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Hoover Dam and the grandfather I never knew

August 9, 2013


This is a two parter: in my Another Way newspaper column today, I give most of the how-we-got-there-and-why of a stop at Hoover Dam while on a week traveling through some of southwest U.S. earlier this summer. Here I’m posting our photos of Hoover Dam and a (loose) connection to the grandfather I never knew.

My grandpa on my mother’s side, Ivan Stauffer, was killed in a car accident when I was about seven months old. I’ve always wished I could have known the “Grandpa Stauffer” piece of my family history.

Originally called Boulder Dam, my mother says she remembers her father, Ivan, talking about the dam while she was growing up in northern Indiana. I figure anything that you remember your father talking about when you were young must have been something he talked about more than once.

This was the 1930s and like everyone else, they were struggling just to pay rent. Mom was born in 1924, so she would have been just seven years old when construction on the dam began in 1931 and 11 years old when the dam was dedicated in 1935. Had her dad ever thought about heading west with some 5,000 others to make what was a decent wage at the time, 50 cents to $1.25 an hour doing anything from carpenters helper (50 cents an hour) to shovel operator at $1.25 an hour (top pay)? The wages were not bad by 1930 standards, with $1.25 an hour equating roughly to a doctor’s wages then. I’m guessing the thought might have crossed my grandfather’s mind.


Workers on a jumbo rig used for drilling Hoover Dam’s tunnels.

I do know this from a note Mom wrote about dad in some reflections earlier:

“My dad made us fun things to play on, he was quite clever really. We always had most of the neighbor kids there to play ‘cause we had the fun stuff. My parents were poor but always had plenty of food and nice clothes because mother made them all. We were too poor for a phone in the 30s and always went up to my grandparents to call someone.”

More back story: Ivan’ s mother died when he was eight. When he was 12 in 1905, his father sent him to live with a Christian family who raised him well.

Meanwhile, Ivan’s father, John went to work on a farm in North Dakota and eventually moved in with another son, Eli, in Port Susan, Washington, where son, Arthur, also settled. So I don’t think it is a far stretch of the imagination for Ivan, given his penchant for coming up with clever toys for his kids during the depression probably had an adventurous, imaginative streak. He was likely fascinated by what he heard and read of the innovative building of the Hoover Dam. Later, a similar huge dam, the Grand Coulee Dam in Washington where his father and brothers were living, was built in the 40s.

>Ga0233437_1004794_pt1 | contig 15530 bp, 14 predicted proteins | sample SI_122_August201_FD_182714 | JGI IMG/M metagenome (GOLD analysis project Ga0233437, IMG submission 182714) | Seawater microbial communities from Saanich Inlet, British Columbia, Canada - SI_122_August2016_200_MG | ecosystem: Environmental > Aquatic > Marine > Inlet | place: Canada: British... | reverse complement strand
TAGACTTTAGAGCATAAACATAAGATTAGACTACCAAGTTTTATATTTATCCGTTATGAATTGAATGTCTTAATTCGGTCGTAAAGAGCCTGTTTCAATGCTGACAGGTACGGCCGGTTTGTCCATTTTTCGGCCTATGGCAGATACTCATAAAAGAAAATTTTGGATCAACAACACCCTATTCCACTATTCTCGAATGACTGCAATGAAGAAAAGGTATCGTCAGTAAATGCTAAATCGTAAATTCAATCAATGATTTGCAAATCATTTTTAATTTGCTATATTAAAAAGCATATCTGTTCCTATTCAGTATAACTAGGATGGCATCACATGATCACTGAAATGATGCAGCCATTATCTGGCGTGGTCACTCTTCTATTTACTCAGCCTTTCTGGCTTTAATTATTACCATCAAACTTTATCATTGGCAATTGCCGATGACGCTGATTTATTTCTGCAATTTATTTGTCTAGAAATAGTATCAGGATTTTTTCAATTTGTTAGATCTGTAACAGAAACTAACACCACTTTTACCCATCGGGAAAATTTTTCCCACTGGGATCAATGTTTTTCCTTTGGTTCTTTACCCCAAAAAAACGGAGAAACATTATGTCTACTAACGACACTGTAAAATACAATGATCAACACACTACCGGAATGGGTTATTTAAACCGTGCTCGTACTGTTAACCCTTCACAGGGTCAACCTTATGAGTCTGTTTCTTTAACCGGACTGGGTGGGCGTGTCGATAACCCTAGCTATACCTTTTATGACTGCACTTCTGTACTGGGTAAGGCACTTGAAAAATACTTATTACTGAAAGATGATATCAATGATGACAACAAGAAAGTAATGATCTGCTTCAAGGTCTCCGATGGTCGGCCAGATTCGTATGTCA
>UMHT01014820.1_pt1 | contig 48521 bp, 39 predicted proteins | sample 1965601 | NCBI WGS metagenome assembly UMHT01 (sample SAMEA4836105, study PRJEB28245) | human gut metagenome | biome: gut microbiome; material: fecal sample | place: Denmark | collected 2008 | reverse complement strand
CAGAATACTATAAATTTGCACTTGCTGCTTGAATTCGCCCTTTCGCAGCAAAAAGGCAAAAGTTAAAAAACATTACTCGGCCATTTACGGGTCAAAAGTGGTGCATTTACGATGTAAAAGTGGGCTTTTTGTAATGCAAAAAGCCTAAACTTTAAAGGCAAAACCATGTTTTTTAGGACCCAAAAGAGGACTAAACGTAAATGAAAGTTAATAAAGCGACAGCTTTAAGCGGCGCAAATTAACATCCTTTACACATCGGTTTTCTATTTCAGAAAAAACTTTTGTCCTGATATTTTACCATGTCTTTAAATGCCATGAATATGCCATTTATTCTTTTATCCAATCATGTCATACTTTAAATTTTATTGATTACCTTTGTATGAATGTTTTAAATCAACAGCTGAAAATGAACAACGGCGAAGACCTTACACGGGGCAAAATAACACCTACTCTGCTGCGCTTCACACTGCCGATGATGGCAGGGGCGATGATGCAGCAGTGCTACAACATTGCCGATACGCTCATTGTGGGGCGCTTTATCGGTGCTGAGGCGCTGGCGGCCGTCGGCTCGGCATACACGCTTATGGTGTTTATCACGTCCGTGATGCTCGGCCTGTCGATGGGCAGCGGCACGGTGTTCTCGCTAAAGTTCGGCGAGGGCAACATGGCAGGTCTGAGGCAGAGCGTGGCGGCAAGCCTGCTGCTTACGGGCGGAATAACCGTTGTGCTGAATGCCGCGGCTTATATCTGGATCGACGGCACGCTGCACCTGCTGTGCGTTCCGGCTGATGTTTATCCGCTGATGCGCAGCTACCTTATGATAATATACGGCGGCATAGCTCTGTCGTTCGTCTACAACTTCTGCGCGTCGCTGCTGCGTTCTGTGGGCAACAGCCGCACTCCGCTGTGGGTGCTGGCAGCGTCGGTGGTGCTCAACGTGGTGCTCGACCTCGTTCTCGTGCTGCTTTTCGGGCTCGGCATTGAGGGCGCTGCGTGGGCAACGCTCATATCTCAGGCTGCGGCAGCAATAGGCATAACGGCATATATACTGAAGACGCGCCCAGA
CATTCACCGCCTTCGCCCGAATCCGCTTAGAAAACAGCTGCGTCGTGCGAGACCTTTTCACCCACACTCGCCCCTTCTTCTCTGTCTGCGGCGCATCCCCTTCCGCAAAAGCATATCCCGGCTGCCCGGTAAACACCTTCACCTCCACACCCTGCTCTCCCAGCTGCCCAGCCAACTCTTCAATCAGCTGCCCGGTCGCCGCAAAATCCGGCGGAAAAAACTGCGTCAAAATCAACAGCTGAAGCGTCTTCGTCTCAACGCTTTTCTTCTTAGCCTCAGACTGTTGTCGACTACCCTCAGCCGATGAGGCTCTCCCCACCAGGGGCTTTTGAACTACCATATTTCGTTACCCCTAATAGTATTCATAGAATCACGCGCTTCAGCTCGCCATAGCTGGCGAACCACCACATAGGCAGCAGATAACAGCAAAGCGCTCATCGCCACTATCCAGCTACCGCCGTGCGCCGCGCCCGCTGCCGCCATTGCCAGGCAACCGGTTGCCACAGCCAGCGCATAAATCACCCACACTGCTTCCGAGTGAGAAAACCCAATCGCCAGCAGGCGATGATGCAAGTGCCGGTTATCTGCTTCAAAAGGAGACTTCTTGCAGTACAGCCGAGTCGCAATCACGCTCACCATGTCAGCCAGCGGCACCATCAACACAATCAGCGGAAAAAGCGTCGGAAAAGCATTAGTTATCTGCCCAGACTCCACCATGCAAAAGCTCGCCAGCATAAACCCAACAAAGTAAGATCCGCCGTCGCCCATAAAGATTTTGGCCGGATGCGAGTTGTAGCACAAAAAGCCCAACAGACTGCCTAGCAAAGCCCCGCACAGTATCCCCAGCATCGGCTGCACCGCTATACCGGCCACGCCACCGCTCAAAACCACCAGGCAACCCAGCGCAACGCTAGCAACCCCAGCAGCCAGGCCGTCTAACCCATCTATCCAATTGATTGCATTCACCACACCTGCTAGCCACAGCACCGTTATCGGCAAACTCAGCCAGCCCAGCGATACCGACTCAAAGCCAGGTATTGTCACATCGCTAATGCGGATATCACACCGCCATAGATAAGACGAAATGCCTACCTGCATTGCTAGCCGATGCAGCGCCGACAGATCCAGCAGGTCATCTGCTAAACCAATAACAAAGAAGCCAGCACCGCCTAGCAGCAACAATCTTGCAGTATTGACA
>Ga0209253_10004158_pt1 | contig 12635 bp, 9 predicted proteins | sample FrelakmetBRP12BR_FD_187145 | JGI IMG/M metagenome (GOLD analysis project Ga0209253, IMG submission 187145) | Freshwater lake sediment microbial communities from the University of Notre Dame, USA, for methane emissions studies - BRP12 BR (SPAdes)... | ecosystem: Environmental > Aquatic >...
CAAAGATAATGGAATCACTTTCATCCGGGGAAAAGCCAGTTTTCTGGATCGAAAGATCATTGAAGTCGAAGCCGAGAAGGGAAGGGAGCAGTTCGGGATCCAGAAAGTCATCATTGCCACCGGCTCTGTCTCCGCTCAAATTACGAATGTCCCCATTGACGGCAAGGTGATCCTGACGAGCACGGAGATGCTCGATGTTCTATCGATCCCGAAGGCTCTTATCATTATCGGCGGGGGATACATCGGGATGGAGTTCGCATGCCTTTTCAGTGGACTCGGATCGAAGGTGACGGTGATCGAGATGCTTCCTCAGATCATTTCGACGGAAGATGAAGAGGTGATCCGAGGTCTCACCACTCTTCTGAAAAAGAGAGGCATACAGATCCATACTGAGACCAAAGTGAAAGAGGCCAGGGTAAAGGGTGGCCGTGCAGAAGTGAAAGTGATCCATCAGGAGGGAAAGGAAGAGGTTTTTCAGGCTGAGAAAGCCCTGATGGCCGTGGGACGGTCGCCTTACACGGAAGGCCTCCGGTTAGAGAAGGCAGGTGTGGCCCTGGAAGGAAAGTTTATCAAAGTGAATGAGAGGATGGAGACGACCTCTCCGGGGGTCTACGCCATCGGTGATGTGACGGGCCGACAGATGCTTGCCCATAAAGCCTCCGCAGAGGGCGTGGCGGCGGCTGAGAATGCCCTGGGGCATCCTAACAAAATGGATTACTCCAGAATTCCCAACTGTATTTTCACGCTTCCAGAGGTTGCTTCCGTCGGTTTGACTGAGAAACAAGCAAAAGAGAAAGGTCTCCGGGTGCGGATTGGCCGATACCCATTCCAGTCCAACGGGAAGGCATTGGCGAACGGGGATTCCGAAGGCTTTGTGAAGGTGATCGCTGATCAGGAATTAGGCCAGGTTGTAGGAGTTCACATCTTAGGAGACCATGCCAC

In the 1920 census Ivan’s occupation was listed as being employed by Sidway Mercantile, a baby strollercarriage factory that operated in Elkhart County, Ind. By the 1930 census he was listed as farming, but he did not own the farm; his father-in-law did and according to some reports, Ivan was frequently told what to do by his father-in-law. His own father, John, came home to Indiana for a while but eventually died back in Washington state. The only time I remember meeting the “Washington” side of the family, Uncle Arthur, was on my own family’s six-weeks-long western trip in 1964. I’m so grateful to my daughter Michelle who researched some of these pieces of the family tree puzzle on

I don’t want to make too much of this weak family connection, but the creativity and excitement that surrounded the build, as well as the terrible sacrifices of human life certainly caught my imagination in ways I had not expected.  And I’m glad it made me go back and ponder more of my family tree.

This photo is from 1940, where my grandfather’s whole family was reunited. Ivan is in the far left corner in the back row. (Double click for caption and bigger view. Sorry about the funky framing.)

What do you wish you knew more about your family tree? What are the traces of stories you’ve tried to piece together? What do they hint about your background?

(And if you happen to know more about my grandfather’s history, don’t hesitate to send edits and corrections! This can be like Wikipedia–open to anyone’s additions!)


Photos from Hoover Dam


A small scale display of the seven state area impacted by the Hoover Dam water project which changed agriculture, industry and life for the southwest, even today.


Inside Hoover Dam, a view of some of the mammoth generators powered by the flow of water.


Lake Meade, created by the dam project, has receded to disturbing low levels.


That’s a lot of concrete; the creative folks who worked on the dam thought of innovative ways to dry all that out which allowed them to finish the project two years ahead of schedule.


My brother-in-law, Nolan and yours truly with a highway spanning the Colorado River in the background.


From → Family Life

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